WLANs often have weaker configurations and authentication processes that make them vulnerable for attackers to penetrate and gain access to sensitive information. New guidance from NIST is aimed at helping organizations meet security challenges.
No one - not even a security vendor - is immune to cyber attacks. "It's not a question of if or when companies will face an attack, but how they're going to defend against it," says Symantec's Francis deSouza.
Mobile security is a new discussion track at RSA Conference, but it's long been a hot topic for CISOs. Entrust's Dave Rockvam discusses BYOD and how organizations are securing personally-owned devices.
Jason Clark, CSO of Websense, has met recently with 400 CSOs. In a pre-RSA Conference interview, he discusses how security leaders can be more effective when facing mobile security and other challenges.
Bringing Your Own Device raises jitters among employers, who worry about exposing or losing sensitive data, and employees, who fret about their bosses spying on them. Despite these anxieties, the trend will continue because that's what people want.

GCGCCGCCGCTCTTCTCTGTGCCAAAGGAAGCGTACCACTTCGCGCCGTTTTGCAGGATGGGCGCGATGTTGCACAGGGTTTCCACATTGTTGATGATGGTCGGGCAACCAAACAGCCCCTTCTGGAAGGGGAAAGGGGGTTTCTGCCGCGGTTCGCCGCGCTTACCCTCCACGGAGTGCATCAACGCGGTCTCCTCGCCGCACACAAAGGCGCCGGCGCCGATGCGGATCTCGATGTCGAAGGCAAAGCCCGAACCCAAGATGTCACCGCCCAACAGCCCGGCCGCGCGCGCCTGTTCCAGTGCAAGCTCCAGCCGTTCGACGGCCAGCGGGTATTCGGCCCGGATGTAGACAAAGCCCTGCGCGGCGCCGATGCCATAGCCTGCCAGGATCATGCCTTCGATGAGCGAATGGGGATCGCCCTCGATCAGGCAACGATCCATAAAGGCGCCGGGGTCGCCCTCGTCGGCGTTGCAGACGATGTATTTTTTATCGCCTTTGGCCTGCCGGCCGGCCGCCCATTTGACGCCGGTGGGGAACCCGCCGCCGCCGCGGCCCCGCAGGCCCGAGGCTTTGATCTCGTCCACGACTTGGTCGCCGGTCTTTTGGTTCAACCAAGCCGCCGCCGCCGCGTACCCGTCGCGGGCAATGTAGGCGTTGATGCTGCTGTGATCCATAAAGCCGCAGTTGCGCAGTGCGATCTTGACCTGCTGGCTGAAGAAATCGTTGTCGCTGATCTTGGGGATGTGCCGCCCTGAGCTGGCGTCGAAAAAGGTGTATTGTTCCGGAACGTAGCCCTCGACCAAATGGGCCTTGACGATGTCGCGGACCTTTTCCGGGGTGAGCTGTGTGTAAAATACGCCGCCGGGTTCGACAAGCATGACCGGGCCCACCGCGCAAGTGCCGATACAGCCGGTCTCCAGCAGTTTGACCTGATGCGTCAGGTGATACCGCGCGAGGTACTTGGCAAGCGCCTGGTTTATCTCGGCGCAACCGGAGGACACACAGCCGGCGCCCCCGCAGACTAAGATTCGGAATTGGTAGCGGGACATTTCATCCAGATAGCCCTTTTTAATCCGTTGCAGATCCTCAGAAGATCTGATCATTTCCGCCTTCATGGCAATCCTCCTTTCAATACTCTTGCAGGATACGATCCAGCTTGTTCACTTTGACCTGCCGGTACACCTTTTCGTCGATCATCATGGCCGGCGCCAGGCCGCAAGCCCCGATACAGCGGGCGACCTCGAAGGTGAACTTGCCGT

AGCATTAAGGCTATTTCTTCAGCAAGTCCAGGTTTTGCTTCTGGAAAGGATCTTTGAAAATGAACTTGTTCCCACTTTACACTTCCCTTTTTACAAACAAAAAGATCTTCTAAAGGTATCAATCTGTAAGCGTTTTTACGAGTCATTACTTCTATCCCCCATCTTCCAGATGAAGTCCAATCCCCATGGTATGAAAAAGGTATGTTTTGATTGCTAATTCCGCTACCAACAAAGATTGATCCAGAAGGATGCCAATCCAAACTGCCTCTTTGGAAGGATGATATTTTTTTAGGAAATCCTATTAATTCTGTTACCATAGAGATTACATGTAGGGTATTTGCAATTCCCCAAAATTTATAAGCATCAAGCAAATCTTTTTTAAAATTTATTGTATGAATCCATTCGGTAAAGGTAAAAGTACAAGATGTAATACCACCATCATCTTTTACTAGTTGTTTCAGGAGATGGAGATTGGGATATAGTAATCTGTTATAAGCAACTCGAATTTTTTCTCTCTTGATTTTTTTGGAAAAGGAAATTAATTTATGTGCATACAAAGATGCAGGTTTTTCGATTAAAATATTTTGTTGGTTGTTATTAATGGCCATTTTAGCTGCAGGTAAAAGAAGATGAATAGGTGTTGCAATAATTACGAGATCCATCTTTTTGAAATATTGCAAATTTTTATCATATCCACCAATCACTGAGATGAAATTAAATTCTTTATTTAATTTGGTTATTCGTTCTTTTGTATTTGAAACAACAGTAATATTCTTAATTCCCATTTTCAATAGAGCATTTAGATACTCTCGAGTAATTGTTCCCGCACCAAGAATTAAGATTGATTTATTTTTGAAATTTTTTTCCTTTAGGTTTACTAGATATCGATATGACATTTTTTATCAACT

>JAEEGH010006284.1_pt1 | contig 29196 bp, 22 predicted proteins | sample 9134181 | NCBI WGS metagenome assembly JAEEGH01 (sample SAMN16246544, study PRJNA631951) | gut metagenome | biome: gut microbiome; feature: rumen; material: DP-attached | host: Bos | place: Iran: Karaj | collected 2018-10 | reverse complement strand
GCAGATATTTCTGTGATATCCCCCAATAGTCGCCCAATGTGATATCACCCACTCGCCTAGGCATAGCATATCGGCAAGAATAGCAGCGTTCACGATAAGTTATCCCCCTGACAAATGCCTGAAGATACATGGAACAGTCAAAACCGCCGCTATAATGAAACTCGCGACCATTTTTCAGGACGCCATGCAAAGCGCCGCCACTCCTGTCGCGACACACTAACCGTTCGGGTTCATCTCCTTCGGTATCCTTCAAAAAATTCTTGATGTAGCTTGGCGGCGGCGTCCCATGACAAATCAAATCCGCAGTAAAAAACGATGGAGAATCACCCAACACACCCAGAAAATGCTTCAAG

Malcolm Harkins, CISO of Intel was quick to embrace BYOD as a means to cut costs and improve employee productivity. His advice to leaders struggling with the trend: "Don't shy away from the risk issues."
2011 has offered quite a number of tough lessons for security professionals. Here at (ISC)2, where security education is our focus, the close of another year raises the old teacher's question: "What have we learned, class?"
The bring-your-own-device trend is increasing, but work-place policies are not. ISACA's Ken Vander Wal says low employee awareness and the absence of any BYOD policy are to blame. So what can organizations do to fill their security gaps?